questions. �Just fuck off and hope the gurus throw you a bone." �That's
not how I want the communities I'm part of to work.

That's just esr being esr. I s'pose it comes off that way to people
not used to him.

I don't care how big his name is. If he's giving mean-spirited advice,
I'm going to call him on it.

(For the record, I don't think it is just "ESR being ESR". I find many
of his other articles quite well written and useful. I think it's a
guru thinking that it's all right to be uncivil if you know enough -- an
opinion I do not really subscribe to.)

If you can get past that stuff, and follow the basic
advice, it's quite useful.

Parts of it, yes. I find the "you are a poor supplicant who must hope
the gurus throw you a bone" attitude very *unuseful* indeed.

" I paraphrased it in a blog post once as:

    * Try to solve it yourself first. The essay details several
information sources to try.

    * Ask the right person or group.

    * Communicate well, including:
          o Use correct grammar, spelling, punctuation, etc.; don't
m4Ke 7h33 07h4R P3r51n 5p3Nd 4 !07 uv h1z 7yM3 f!9uR1nG oU7 wU7 u
m33N!
          o Get to the point. Preferably as early as the Subject line,
if asking by email.
          o Be specific about the problem or question, and what kind
of help you're looking for.
          o Give all the data you have.
          o But still be concise.

    * Say what you already tried, and why that didn't satisfy you.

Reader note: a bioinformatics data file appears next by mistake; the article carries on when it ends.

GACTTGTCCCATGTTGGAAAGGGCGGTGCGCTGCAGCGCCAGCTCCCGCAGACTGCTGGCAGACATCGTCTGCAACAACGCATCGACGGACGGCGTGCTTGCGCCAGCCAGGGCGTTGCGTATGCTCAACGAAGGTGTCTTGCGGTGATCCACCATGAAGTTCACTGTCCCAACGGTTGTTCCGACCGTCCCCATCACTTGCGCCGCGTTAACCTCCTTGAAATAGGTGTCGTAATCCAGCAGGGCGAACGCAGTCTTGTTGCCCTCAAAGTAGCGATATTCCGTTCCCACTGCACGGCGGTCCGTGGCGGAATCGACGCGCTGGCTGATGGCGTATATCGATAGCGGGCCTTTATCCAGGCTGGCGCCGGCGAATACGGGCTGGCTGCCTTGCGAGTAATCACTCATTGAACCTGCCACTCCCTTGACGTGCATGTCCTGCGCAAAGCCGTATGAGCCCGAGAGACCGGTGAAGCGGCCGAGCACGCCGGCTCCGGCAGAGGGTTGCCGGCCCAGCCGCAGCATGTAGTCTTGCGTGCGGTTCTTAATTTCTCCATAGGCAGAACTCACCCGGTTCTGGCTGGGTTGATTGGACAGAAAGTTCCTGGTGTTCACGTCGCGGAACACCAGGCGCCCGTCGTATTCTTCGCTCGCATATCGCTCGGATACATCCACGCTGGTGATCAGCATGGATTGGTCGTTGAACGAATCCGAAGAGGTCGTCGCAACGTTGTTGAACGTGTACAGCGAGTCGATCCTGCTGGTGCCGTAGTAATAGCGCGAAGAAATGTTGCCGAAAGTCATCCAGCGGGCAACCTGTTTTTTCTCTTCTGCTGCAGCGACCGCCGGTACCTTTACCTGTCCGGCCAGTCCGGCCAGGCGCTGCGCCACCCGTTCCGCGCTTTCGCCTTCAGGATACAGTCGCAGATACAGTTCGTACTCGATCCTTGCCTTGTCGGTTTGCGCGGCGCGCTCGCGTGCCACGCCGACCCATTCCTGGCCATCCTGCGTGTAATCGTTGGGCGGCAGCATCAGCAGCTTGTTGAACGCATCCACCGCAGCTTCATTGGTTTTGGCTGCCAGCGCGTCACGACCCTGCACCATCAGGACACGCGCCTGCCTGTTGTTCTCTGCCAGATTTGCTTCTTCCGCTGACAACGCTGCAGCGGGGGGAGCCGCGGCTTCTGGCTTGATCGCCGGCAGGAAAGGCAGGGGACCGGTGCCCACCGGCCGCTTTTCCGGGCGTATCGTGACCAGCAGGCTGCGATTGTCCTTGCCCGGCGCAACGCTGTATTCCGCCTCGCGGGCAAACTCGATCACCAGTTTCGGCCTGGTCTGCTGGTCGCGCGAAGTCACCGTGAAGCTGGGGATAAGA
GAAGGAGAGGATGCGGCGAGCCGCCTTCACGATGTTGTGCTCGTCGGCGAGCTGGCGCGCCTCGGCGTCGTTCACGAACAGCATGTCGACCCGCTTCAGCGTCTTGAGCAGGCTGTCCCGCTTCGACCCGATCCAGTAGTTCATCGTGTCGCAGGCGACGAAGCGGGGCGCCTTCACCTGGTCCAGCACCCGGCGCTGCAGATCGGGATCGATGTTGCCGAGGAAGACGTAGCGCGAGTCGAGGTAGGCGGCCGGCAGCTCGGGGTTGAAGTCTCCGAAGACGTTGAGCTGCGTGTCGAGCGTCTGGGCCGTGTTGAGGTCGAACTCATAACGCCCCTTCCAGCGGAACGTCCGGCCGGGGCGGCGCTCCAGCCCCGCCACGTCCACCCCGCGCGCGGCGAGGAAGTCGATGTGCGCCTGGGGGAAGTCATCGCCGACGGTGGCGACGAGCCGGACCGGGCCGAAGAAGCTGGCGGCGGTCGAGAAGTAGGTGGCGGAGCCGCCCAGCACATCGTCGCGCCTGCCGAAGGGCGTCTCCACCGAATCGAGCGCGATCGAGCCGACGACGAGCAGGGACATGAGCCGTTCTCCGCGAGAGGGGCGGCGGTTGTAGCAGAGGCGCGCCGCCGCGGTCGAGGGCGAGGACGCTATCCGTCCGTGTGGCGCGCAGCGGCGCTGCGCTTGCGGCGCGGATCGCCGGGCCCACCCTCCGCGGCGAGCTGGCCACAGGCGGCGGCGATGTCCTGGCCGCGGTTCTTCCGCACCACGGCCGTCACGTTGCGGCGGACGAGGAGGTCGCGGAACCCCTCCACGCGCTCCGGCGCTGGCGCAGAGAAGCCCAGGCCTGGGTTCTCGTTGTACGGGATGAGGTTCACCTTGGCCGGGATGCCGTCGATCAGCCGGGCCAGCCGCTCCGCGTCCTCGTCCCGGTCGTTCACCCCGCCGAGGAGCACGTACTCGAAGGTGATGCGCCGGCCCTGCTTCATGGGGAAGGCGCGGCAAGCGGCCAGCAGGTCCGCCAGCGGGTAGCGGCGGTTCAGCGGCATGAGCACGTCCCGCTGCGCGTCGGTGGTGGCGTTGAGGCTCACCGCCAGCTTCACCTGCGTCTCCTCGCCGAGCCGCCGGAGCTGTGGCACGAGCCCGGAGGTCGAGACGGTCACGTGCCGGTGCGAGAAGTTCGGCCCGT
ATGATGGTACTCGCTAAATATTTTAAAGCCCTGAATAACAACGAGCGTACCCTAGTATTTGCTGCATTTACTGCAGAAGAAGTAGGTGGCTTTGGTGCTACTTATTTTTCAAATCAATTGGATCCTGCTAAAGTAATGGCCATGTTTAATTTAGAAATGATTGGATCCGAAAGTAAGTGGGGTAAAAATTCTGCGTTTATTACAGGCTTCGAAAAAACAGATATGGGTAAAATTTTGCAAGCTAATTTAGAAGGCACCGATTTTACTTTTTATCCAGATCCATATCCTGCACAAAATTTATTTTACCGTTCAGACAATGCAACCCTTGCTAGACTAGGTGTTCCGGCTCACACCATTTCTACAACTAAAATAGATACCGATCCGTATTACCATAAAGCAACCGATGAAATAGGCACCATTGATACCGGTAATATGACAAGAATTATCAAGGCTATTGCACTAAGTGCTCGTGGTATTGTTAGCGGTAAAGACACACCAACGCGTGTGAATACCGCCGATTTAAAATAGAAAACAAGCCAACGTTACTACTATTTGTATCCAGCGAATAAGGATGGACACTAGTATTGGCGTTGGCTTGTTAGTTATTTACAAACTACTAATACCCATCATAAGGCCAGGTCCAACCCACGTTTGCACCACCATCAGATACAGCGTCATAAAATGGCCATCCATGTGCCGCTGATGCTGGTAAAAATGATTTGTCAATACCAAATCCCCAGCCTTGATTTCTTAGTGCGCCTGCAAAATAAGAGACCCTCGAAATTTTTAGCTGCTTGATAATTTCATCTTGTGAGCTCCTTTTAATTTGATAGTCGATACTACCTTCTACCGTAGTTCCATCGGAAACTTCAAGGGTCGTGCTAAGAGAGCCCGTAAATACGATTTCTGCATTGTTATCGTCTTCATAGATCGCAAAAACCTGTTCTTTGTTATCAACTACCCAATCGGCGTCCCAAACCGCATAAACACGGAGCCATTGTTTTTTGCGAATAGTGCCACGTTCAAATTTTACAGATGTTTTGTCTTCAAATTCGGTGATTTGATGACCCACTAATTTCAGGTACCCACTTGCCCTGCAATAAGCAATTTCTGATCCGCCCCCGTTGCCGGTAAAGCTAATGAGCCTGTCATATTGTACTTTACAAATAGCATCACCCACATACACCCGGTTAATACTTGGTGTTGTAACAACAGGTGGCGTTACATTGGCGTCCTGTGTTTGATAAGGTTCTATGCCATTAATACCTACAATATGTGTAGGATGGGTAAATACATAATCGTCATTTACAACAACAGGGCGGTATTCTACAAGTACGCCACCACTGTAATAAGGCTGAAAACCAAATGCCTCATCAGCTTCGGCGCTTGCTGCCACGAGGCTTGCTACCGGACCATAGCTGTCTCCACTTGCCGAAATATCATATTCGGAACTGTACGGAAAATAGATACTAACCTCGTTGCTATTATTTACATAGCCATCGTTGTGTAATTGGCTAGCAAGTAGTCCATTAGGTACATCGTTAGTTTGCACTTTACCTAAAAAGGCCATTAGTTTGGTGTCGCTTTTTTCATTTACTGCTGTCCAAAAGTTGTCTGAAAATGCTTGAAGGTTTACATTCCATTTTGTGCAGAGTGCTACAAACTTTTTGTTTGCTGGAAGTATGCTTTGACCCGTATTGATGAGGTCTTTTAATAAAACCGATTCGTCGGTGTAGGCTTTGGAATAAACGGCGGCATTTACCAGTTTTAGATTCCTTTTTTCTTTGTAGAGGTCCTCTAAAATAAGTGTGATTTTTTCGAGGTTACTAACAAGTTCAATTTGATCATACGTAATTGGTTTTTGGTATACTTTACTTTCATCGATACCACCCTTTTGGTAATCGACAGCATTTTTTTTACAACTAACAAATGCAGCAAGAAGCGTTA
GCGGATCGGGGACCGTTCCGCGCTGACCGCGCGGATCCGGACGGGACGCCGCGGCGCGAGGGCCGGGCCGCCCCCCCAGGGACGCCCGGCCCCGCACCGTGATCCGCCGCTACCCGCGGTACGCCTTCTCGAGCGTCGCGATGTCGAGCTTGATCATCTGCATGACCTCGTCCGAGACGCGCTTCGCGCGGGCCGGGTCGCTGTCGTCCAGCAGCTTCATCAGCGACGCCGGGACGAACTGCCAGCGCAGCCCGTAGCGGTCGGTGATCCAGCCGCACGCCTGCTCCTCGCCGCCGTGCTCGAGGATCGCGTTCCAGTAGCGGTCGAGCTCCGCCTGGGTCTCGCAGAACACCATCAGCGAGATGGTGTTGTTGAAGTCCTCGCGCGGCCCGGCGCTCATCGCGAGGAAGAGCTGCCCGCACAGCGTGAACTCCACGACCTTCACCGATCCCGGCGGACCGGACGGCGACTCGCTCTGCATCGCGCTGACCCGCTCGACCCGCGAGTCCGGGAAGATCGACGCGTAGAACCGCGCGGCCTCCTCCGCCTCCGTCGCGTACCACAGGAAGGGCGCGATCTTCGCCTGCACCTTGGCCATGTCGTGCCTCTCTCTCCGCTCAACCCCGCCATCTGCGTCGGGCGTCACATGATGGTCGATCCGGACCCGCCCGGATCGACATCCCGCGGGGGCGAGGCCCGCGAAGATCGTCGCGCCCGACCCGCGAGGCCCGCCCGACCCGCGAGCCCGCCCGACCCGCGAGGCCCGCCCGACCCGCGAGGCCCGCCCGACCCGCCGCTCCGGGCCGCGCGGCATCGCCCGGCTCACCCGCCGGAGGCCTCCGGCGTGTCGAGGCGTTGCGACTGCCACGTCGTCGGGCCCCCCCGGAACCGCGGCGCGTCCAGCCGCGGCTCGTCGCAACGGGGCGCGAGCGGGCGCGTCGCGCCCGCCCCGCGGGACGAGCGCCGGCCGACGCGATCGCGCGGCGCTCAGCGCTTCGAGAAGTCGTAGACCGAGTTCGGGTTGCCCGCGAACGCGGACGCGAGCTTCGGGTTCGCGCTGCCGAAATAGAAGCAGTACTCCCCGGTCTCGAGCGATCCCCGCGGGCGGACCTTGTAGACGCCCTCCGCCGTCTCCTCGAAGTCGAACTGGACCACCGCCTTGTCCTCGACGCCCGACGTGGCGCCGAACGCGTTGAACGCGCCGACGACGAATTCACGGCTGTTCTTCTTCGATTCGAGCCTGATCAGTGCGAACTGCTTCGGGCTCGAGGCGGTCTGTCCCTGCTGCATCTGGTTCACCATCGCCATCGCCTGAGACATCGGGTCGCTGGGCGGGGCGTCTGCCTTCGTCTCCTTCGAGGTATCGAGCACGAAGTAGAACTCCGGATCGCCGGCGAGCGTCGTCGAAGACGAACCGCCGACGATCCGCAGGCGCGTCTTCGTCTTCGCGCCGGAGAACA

Yes, those are among the points I agree with.

    * Above all, be nice about it!

I agree with that too. A pity he doesn't follow his own advice.

Best,

You can use conditional checking inline, with "normal" 'if...else' blocks:

Though your approach will work, this looks to me like it's probably
logic that more properly belongs in the controller than the view.
IMHO using something like:

if @my_object.active?
@activated_msg = 'This is active'
else
@activated_msg = 'You need to activate this one'
end # you did mean end for the 2nd else above, yes?

I know that you and Marnen have covered this, so I won't go over it
too much, but I would add my voice to the "it should NOT be in the
controller" camp. I may reuse the same views from several controller
actions, and I don't want to have to duplicate the variable-setting in
lots of places.

The "I don't want view text in my controllers" has already been covered.

I also don't see the value in setting instance variables to store
values that are accessible on the model that's being passed to the
view.

Also, the conditional block might be being operated on an element of a
collection, and I *really* don't want to iterate all my foos to see
whether each has bar set true or not (I'm sorry for using "active"
earlier, as it seemed to get the focus of the consideration), and then
store that result in another hash...
etc.

(BTW, note the single quotes; I haven't verified it myself, but heard
that they are at least marginally faster for constant strings (i.e.,